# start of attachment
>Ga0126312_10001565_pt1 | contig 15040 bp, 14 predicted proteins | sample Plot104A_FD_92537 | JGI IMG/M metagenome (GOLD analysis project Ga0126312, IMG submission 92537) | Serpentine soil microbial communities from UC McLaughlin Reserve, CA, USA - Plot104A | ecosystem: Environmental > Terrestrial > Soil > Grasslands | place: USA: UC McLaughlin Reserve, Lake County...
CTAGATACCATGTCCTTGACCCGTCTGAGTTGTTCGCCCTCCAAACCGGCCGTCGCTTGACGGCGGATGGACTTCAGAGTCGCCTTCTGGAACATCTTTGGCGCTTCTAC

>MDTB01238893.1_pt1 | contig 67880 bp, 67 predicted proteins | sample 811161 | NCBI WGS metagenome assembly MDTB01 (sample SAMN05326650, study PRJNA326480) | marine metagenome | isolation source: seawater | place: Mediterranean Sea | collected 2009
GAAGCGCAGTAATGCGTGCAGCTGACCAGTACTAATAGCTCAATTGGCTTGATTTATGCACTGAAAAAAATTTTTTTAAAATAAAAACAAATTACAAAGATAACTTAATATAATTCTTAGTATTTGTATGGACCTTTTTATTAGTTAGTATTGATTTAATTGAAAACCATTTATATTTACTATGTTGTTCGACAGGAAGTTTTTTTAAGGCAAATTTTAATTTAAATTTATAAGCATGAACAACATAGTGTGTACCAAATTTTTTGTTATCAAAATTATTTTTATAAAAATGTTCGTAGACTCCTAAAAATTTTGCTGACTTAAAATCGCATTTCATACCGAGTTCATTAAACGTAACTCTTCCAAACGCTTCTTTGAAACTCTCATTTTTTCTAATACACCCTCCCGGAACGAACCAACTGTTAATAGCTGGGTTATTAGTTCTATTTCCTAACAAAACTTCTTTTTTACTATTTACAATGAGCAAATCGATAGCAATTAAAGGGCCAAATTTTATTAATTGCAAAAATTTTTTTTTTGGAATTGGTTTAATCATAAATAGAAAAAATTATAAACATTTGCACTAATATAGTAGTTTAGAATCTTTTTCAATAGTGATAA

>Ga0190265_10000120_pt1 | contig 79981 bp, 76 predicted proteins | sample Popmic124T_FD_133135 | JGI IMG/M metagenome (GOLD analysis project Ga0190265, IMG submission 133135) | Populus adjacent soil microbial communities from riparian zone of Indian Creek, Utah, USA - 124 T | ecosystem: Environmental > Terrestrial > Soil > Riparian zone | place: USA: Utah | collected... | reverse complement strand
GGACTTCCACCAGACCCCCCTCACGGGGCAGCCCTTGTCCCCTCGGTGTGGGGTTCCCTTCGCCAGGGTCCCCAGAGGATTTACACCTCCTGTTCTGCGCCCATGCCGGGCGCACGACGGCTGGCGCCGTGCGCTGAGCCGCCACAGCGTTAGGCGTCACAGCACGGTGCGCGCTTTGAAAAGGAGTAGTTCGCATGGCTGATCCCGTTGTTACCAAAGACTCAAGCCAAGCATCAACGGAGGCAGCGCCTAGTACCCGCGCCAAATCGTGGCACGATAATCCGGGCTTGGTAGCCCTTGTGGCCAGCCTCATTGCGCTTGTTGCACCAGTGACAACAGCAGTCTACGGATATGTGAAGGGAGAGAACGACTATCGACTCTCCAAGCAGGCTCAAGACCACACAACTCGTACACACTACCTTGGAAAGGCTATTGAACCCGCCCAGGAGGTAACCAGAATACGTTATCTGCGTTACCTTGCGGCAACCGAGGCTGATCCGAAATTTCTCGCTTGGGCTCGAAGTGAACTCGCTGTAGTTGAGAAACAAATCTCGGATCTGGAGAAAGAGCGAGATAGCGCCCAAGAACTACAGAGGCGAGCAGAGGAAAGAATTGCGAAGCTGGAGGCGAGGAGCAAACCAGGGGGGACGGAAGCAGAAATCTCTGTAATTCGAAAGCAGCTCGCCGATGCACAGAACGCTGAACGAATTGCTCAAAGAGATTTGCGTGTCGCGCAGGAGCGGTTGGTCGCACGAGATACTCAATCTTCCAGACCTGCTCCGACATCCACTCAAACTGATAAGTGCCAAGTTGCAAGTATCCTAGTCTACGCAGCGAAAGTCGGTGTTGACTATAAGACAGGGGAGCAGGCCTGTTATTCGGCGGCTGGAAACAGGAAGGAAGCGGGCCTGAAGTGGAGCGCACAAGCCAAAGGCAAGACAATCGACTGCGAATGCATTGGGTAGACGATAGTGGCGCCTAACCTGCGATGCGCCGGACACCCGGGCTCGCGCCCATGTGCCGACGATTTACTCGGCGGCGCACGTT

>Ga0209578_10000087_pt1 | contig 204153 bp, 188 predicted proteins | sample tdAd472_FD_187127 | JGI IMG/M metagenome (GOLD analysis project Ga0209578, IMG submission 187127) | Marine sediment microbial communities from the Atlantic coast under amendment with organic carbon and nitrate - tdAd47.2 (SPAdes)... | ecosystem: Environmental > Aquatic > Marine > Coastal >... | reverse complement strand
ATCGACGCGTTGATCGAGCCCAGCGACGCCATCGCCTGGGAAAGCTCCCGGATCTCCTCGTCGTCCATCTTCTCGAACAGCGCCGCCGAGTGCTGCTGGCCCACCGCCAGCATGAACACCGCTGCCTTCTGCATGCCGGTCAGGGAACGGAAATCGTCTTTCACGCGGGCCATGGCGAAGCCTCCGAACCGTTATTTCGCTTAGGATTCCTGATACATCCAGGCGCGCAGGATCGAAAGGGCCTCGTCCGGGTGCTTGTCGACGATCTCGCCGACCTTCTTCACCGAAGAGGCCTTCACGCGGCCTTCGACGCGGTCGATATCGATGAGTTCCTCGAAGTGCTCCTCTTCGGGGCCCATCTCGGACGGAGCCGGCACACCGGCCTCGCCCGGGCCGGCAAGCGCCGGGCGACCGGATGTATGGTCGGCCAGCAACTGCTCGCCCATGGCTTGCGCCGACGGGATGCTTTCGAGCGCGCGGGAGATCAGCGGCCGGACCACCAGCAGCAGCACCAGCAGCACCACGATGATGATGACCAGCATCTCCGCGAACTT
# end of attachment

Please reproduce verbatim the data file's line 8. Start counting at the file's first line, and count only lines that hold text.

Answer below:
ATCGACGCGTTGATCGAGCCCAGCGACGCCATCGCCTGGGAAAGCTCCCGGATCTCCTCGTCGTCCATCTTCTCGAACAGCGCCGCCGAGTGCTGCTGGCCCACCGCCAGCATGAACACCGCTGCCTTCTGCATGCCGGTCAGGGAACGGAAATCGTCTTTCACGCGGGCCATGGCGAAGCCTCCGAACCGTTATTTCGCTTAGGATTCCTGATACATCCAGGCGCGCAGGATCGAAAGGGCCTCGTCCGGGTGCTTGTCGACGATCTCGCCGACCTTCTTCACCGAAGAGGCCTTCACGCGGCCTTCGACGCGGTCGATATCGATGAGTTCCTCGAAGTGCTCCTCTTCGGGGCCCATCTCGGACGGAGCCGGCACACCGGCCTCGCCCGGGCCGGCAAGCGCCGGGCGACCGGATGTATGGTCGGCCAGCAACTGCTCGCCCATGGCTTGCGCCGACGGGATGCTTTCGAGCGCGCGGGAGATCAGCGGCCGGACCACCAGCAGCAGCACCAGCAGCACCACGATGATGATGACCAGCATCTCCGCGAACTT